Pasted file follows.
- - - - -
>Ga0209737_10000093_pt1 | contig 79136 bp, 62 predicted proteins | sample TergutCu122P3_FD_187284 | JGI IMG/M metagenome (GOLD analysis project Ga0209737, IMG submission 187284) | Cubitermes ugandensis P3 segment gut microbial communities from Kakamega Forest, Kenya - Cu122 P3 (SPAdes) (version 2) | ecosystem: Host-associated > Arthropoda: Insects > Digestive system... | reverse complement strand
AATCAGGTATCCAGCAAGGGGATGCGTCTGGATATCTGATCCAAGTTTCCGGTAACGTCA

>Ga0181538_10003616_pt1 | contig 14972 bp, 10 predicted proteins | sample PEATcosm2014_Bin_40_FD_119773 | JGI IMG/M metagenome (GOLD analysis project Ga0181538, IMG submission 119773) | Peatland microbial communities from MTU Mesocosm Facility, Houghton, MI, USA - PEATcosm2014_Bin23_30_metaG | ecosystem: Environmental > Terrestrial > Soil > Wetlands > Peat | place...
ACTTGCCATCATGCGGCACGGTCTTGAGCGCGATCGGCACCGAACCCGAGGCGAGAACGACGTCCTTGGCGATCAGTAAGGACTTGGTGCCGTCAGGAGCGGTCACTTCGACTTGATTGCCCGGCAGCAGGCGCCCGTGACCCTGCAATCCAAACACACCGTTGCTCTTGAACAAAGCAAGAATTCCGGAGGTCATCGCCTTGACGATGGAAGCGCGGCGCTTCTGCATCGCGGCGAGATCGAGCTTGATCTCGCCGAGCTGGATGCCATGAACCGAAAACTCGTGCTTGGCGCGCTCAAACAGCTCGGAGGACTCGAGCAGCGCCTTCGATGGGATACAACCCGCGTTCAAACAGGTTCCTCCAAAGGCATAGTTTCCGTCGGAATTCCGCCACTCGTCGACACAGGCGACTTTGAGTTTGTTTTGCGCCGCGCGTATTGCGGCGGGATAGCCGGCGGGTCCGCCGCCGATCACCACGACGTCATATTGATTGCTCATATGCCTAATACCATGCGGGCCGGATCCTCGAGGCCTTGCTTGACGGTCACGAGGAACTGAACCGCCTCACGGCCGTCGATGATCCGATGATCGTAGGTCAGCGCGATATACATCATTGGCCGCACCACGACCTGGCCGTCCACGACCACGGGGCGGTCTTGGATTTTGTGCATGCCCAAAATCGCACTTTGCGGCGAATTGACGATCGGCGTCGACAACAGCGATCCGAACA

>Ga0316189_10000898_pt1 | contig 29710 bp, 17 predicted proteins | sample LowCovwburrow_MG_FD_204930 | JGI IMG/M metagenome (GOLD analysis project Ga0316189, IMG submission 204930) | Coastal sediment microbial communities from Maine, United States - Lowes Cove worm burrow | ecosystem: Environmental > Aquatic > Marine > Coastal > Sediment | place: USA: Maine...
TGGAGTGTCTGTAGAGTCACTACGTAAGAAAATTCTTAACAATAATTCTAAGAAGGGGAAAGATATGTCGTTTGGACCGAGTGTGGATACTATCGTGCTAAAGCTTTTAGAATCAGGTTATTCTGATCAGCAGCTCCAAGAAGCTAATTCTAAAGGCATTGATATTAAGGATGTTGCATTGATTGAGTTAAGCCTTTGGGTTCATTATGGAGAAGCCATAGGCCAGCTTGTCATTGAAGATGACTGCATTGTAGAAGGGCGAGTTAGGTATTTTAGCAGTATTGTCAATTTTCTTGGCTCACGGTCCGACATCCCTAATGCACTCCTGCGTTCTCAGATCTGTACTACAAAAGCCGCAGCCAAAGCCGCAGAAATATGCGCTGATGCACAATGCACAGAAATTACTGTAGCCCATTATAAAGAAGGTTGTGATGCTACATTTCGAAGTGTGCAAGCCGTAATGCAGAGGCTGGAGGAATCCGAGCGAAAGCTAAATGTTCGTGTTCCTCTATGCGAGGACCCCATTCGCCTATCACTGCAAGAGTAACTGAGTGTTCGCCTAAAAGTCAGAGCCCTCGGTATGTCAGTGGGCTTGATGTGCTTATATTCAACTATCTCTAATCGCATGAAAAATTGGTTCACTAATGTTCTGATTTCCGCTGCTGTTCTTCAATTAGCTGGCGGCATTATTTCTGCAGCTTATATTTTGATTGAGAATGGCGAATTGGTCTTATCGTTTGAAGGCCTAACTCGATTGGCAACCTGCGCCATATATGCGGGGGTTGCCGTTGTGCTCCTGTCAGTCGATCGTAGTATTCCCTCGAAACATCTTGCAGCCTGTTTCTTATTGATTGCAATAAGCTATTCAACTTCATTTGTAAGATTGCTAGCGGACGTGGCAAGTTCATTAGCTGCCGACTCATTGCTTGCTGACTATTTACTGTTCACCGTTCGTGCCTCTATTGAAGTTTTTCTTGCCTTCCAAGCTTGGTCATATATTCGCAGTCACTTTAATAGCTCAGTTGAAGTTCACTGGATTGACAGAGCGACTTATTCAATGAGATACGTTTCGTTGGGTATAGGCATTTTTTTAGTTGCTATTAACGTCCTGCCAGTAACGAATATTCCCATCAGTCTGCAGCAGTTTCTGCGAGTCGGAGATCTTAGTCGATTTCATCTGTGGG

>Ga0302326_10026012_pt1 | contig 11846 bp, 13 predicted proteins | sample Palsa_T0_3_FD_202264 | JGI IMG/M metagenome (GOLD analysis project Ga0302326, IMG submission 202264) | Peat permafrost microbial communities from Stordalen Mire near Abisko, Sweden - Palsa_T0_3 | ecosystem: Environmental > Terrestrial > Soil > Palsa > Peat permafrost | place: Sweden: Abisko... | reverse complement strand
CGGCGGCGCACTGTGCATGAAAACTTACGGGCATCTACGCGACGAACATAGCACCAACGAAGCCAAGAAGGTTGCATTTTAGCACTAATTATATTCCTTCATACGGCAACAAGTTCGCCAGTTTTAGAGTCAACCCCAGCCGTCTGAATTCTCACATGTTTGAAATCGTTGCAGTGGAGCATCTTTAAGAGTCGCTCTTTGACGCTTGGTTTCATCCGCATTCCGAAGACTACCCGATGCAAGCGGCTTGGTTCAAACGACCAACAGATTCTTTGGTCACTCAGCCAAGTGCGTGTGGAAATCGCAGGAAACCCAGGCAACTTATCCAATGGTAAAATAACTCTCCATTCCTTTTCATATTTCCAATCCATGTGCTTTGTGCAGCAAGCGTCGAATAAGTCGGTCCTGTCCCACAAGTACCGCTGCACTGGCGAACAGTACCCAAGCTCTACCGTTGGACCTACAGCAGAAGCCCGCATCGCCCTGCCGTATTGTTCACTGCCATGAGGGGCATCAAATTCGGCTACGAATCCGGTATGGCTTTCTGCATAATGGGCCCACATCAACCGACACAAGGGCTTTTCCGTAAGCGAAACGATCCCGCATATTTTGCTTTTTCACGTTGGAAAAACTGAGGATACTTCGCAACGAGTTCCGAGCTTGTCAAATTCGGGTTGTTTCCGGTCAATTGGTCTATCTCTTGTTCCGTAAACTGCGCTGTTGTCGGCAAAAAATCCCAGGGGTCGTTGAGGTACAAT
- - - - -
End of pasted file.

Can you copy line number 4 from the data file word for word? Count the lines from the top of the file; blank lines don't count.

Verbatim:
ACTTGCCATCATGCGGCACGGTCTTGAGCGCGATCGGCACCGAACCCGAGGCGAGAACGACGTCCTTGGCGATCAGTAAGGACTTGGTGCCGTCAGGAGCGGTCACTTCGACTTGATTGCCCGGCAGCAGGCGCCCGTGACCCTGCAATCCAAACACACCGTTGCTCTTGAACAAAGCAAGAATTCCGGAGGTCATCGCCTTGACGATGGAAGCGCGGCGCTTCTGCATCGCGGCGAGATCGAGCTTGATCTCGCCGAGCTGGATGCCATGAACCGAAAACTCGTGCTTGGCGCGCTCAAACAGCTCGGAGGACTCGAGCAGCGCCTTCGATGGGATACAACCCGCGTTCAAACAGGTTCCTCCAAAGGCATAGTTTCCGTCGGAATTCCGCCACTCGTCGACACAGGCGACTTTGAGTTTGTTTTGCGCCGCGCGTATTGCGGCGGGATAGCCGGCGGGTCCGCCGCCGATCACCACGACGTCATATTGATTGCTCATATGCCTAATACCATGCGGGCCGGATCCTCGAGGCCTTGCTTGACGGTCACGAGGAACTGAACCGCCTCACGGCCGTCGATGATCCGATGATCGTAGGTCAGCGCGATATACATCATTGGCCGCACCACGACCTGGCCGTCCACGACCACGGGGCGGTCTTGGATTTTGTGCATGCCCAAAATCGCACTTTGCGGCGAATTGACGATCGGCGTCGACAACAGCGATCCGAACA